previous next
since both the noble and the expedient appear to us pleasant.3. [8]

(6) Again, the susceptibility to pleasure has grown up with all of us from the cradle. Hence this feeling is hard to eradicate, being engrained in the fabric of our lives.

(7) Again, pleasure and pain are also1 the standards by which we all, in a greater or less degree, regulate our actions. 3. [9] On this account therefore pleasure and pain are necessarily our main concern, since to feel pleasure and pain rightly or wrongly has a great effect on conduct.3. [10]

(8) And again, it is harder to fight against pleasure than against anger (hard as that is, as Heracleitus2 says); but virtue, like art, is constantly dealing with what is harder, since the harder the task the better is success. For this reason also therefore pleasure and pain are necessarily the main concern both of virtue and of political science, since he who comports himself towards them rightly will be good, and he who does so wrongly, bad.3. [11]

We may then take it as established that virtue has to do with pleasures and pains, that the actions which produce it are those which increase it, and also, if differently performed, destroy it, and that the actions from which it was produced are also those in which it is exercised.4.

A difficulty may however be raised as to what we mean by saying that in order to become just men must do just actions, and in order to become temperate they must do temperate actions. For if they do just and temperate actions, they are just and temperate already, just as, if they spell correctly or play in tune, they are scholars or musicians. [2]

But perhaps this is not the case even with the arts. It is possible to spell a word correctly by chance, or because some one else prompts you; hence you will be a scholar only if you spell correctly in the scholar's way, that is, in virtue of the scholarly knowledge which you yourself possess. [3]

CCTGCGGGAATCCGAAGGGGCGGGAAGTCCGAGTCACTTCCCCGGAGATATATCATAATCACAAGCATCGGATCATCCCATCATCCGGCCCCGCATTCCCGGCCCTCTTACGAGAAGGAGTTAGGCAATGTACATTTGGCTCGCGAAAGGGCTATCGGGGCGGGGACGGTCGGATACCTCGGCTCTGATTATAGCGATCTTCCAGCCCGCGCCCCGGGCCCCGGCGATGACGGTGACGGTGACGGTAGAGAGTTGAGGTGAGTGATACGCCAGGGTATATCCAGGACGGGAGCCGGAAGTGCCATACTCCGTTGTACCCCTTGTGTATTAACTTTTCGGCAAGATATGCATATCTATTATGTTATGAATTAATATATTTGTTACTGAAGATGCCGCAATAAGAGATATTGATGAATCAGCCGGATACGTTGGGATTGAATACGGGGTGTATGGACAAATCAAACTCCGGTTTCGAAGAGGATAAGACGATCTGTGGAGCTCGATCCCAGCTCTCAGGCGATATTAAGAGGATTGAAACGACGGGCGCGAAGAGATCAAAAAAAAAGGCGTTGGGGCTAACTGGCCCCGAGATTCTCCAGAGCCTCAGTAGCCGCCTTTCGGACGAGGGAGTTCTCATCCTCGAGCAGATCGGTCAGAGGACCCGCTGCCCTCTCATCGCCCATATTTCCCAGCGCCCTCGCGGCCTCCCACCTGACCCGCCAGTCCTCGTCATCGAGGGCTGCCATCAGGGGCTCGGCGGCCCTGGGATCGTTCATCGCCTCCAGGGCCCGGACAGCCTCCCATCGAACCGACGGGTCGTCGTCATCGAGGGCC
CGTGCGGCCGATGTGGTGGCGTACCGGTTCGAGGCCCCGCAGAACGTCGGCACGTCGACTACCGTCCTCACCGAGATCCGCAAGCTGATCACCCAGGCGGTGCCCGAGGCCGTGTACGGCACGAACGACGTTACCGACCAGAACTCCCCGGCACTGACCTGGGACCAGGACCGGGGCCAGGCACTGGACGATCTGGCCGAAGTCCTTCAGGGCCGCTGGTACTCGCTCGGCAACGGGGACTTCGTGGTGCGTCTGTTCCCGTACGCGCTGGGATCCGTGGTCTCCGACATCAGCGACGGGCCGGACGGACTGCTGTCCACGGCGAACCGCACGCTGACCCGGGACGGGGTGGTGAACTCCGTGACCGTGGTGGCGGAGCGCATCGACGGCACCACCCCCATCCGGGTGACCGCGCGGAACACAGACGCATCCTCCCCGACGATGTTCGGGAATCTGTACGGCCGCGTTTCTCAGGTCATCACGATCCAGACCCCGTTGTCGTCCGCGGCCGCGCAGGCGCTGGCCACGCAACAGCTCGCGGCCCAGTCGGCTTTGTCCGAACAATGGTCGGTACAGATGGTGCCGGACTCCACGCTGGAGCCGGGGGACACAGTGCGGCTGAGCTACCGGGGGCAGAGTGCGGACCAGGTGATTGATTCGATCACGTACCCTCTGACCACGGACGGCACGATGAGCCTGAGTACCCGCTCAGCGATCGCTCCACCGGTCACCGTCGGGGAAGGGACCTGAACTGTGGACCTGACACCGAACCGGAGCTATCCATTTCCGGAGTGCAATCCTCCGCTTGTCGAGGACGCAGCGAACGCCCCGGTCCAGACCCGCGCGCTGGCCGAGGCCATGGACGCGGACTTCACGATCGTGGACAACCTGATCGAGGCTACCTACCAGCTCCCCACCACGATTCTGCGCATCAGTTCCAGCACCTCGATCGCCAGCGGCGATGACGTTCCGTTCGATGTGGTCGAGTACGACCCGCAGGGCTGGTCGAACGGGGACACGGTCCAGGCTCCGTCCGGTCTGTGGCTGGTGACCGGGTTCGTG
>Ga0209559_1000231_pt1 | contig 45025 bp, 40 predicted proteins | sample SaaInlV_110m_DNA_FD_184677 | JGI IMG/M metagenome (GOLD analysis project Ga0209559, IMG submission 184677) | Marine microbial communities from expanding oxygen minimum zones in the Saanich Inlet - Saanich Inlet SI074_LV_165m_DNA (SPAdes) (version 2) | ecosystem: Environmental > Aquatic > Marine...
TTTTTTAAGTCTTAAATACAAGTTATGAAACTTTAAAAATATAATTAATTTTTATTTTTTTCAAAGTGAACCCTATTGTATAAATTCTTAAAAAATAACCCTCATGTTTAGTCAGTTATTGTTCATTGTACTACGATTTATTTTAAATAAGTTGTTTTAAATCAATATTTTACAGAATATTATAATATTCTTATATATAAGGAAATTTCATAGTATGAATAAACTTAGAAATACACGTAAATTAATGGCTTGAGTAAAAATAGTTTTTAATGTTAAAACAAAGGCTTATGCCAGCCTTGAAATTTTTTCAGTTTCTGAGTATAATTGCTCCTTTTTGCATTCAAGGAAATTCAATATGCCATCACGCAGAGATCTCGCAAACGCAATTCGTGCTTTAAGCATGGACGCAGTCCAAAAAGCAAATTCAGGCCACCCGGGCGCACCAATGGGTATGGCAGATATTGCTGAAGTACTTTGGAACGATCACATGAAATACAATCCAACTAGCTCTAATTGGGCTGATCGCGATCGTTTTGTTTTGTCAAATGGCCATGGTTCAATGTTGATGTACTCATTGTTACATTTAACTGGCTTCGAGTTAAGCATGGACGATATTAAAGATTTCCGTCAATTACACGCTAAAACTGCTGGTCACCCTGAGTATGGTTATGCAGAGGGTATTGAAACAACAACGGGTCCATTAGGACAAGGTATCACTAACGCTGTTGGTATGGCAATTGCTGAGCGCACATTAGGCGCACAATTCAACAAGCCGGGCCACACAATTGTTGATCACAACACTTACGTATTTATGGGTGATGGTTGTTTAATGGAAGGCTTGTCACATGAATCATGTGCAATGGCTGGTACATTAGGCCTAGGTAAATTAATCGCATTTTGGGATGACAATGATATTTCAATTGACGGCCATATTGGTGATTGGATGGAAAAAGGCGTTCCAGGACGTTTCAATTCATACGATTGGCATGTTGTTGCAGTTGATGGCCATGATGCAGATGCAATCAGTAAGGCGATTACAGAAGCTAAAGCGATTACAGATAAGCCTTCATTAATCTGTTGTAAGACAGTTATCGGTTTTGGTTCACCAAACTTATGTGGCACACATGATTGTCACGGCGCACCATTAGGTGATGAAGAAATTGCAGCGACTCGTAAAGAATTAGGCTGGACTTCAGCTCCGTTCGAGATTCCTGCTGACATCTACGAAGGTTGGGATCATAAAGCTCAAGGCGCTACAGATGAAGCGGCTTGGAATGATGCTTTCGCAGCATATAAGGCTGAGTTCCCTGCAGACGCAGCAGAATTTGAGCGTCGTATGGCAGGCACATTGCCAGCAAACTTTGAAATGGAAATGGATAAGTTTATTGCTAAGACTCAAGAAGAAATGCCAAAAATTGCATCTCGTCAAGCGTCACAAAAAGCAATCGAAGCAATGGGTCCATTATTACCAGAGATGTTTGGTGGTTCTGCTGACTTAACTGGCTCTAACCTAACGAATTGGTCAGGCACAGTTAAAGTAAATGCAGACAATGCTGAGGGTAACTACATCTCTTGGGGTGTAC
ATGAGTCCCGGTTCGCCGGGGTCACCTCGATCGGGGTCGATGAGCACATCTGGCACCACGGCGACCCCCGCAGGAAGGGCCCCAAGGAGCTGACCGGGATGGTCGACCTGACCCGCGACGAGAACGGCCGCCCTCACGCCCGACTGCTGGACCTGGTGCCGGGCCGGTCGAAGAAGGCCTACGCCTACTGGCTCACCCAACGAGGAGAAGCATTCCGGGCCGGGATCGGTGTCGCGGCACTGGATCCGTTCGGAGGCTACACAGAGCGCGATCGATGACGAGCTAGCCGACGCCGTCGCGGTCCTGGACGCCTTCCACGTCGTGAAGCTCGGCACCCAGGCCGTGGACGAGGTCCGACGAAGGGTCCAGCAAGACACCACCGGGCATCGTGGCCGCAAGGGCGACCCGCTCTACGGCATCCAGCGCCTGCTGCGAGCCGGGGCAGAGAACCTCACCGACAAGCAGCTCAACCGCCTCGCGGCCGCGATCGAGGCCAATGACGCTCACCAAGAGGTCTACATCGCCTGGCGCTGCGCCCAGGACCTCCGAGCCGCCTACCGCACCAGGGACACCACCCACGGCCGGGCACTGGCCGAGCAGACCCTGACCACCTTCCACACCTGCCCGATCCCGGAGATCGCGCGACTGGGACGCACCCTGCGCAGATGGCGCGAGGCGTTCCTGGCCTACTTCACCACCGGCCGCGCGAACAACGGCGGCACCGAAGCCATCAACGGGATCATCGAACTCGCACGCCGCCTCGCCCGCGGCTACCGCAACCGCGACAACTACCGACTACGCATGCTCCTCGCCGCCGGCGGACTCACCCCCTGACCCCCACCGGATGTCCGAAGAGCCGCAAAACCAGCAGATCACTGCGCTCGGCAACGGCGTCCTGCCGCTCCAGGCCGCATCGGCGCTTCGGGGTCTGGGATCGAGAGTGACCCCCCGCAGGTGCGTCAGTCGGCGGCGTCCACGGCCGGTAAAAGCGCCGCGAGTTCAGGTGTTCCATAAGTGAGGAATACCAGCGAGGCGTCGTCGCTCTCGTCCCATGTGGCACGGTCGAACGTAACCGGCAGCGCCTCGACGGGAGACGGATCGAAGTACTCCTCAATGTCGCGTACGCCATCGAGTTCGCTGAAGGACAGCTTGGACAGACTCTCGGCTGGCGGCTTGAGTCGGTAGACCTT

Moreover the case of the arts is not really analogous to that of the virtues. Works of art have their merit in themselves, so that it is enough if they are produced having a certain quality of their own; but acts done in conformity with the virtues are not done justly or temperately if they themselves are of a certain sort, but only if the agent also is in a certain state of mind when he does them: first he must act with knowledge3; secondly he must deliberately choose the act, and choose it for its own sake; and thirdly the act must spring from a fixed and permanent disposition of character.

1 Sc., as well as being the sources of our feelings.

2 Heraclitus, Fr. 105 (Bywater) θυμῷ μάχεσθαι χαλεπόν: τι γὰρ ἂν χρηίζῃ γίνεσθαι, ψυχῆς ὠνέεται, ‘it is hard to fight with anger [or ‘desire,’ θυμῷ in the Homeric sense, Burnet]. Whatever it wishes to get, it purchases at the cost of life.’

3 See Bk. 3.1, where this is interpreted as meaning both knowledge of what he is doing (the act must not be unconscious or accidental), and knowledge of moral principle (he must know that the act is a right one).

load focus Greek (J. Bywater)
hide Places (automatically extracted)

View a map of the most frequently mentioned places in this document.

Download Pleiades ancient places geospacial dataset for this text.

hide Display Preferences
Greek Display:
Arabic Display:
View by Default:
Browse Bar: